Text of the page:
You know the scene. The team has tried to get back on plan but everything seems to be going disastrously off the rails and no one quite knows why. The budget is shot, the team is disorganized and the finger pointing has begun. Senior executives meet in a fact finding effort to identify the problem and hope to find a solution.
If this were a movie, this is when a stranger walks in with sage advice that cuts through the fog and brings clarity to the situation. If this is your company, it is where a savvy consultant comes in and tells you which of three things went awry in the project, and what the next course of action can be…
Continue reading and learn how projects go off the rails!
There are typically three key ways a project goes bad, and here some thoughts on how to avoid or solve these problems moving forward.
- It wasn’t defined well. Define the project so you know what it is, and more importantly what it is not. If you’re well into the project, step back and define it now. Do it in 25 words or less.
- Plan it well down to two week increments out six months (it can me more granular after that). The more granular the plan, the more people need to understand the details sufficient to where the issues are or are going to be. Plan it as a team so the entire team owns it, not just the project manager. The project manager must hold the team accountable.
- Manage the scope creep. That’s only possible if the first two steps have been taken. So if something gets added, you need to be able to define the impact to the project and then decide whether or not that is acceptable for the project. What often happens with scope creep is many small changes sneak into the project. And contrary to popular opinion, it is not the marketing team that causes the most scope creep. It is usually the engineering team… If allowed to go unchecked, your project will never get done.
These drive 95% of the issues that cause a project to go off the rails. To get back on track you must redefine, re-plan, and brilliantly manage your project.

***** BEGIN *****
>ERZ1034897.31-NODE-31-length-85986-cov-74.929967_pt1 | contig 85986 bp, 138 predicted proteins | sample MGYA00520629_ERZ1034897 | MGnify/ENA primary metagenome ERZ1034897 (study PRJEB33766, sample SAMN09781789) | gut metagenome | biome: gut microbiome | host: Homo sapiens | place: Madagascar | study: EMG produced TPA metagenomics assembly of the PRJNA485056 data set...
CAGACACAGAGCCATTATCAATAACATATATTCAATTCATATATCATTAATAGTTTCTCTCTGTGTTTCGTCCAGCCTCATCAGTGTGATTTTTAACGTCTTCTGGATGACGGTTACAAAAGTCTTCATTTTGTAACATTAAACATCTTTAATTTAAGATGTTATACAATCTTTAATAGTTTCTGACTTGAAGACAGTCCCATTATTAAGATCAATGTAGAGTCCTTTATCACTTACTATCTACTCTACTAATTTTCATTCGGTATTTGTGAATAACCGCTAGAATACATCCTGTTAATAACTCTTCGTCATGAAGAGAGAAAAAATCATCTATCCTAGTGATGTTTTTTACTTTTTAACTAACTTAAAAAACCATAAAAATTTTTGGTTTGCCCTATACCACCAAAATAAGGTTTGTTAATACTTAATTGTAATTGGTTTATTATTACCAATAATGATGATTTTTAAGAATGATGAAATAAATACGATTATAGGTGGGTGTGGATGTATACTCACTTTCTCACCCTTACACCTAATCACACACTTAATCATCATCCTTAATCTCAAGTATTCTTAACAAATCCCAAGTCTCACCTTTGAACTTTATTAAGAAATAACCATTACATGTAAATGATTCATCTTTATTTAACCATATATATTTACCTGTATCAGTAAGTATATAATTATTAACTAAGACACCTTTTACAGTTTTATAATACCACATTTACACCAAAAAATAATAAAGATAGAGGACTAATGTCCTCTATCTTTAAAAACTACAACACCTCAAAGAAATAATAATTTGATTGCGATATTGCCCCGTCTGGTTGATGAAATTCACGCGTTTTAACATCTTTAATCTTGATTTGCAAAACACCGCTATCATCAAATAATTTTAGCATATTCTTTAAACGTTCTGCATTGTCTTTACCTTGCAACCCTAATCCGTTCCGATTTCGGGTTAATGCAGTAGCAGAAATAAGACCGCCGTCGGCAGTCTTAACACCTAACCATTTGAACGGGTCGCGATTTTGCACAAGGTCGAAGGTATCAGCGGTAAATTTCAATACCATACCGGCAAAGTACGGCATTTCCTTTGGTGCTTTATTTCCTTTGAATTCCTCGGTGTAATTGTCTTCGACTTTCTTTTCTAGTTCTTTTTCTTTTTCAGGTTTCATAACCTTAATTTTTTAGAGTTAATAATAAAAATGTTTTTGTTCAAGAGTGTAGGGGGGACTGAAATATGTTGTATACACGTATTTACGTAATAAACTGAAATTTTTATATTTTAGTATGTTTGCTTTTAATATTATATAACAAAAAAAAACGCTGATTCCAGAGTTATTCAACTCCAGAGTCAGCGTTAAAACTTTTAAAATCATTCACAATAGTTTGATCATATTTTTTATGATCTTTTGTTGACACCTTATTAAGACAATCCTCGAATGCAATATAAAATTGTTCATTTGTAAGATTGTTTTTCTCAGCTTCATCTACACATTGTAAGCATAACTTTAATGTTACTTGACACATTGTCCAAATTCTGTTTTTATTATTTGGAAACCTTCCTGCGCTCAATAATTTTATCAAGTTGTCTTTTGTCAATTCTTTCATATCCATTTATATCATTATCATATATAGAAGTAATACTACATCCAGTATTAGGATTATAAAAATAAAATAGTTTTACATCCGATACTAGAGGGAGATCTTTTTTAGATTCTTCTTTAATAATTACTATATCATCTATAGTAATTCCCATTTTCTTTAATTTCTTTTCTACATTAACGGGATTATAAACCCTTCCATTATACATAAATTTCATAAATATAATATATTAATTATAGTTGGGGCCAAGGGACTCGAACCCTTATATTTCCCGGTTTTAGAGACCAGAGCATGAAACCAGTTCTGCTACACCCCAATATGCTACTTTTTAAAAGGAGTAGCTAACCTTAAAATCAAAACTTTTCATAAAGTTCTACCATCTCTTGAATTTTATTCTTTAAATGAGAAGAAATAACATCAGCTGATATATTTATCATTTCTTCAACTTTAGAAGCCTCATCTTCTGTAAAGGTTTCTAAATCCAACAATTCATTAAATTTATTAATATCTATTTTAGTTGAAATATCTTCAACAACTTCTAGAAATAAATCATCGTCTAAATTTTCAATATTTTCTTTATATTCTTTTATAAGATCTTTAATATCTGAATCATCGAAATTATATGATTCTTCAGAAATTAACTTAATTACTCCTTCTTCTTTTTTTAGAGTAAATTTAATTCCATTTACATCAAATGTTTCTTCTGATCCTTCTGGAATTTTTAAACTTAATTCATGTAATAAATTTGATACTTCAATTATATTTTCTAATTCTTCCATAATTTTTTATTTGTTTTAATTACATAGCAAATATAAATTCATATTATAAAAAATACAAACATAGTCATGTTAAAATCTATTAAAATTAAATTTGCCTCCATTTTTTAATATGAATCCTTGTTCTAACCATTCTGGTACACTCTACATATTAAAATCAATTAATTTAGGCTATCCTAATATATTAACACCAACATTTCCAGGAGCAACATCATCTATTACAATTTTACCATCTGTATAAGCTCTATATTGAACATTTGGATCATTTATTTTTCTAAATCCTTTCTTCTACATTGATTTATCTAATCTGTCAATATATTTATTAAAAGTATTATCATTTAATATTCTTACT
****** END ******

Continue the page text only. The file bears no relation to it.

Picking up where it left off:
Rich Gall: 651.214.5761 or email [email protected]lgrp.com.
One of the most frequent questions we are asked is how we, as outsourced project managers, can expect to deliver superior results for our clients over internal project managers. The perceived challenges we supposedly face include having to adapt to a culture, learn a product, meeting the people, and working within a new team.
Some of these concerns are standard questions to outsourcing anything, but when it comes to project management, often these perceived obstacles to success are actually accelerators. We often step into an environment where the strengths of being an employee of the company, someone who knows a product and the people, doesn’t translate into being a strong project manager.
Each of our project managers come with a skillset for getting the job done which requires knowledge of the industry, executive management skills, motivation ability, and working with their peers and their bosses brilliantly. This allows for easy integration into managing a project team. But to accomplish this, Waddell Group requires members of our team to check their ego at the door. This is necessary because the success of the project we have been hired to run must be owned by the team and company of the project we have been hired to lead, and not our very talented project manager.
Along with this, our project managers are technical project managers and very skilled at getting medical devices through design, testing, submission, studies and ultimately launch. It is having this experience with multiple companies, on numerous projects, in many environments that gives us the ability to adapt, manage and run a project successfully. The strengths of the companies we work with, including their culture, products and people must conform to the process of taking a medical device to market. We are immensely skilled at managing that process. This is why our clients bring us in – they know what they want done and we know how to do it. This is also why we have so many success stories.
By Rich Gall [email protected] 651.214.5761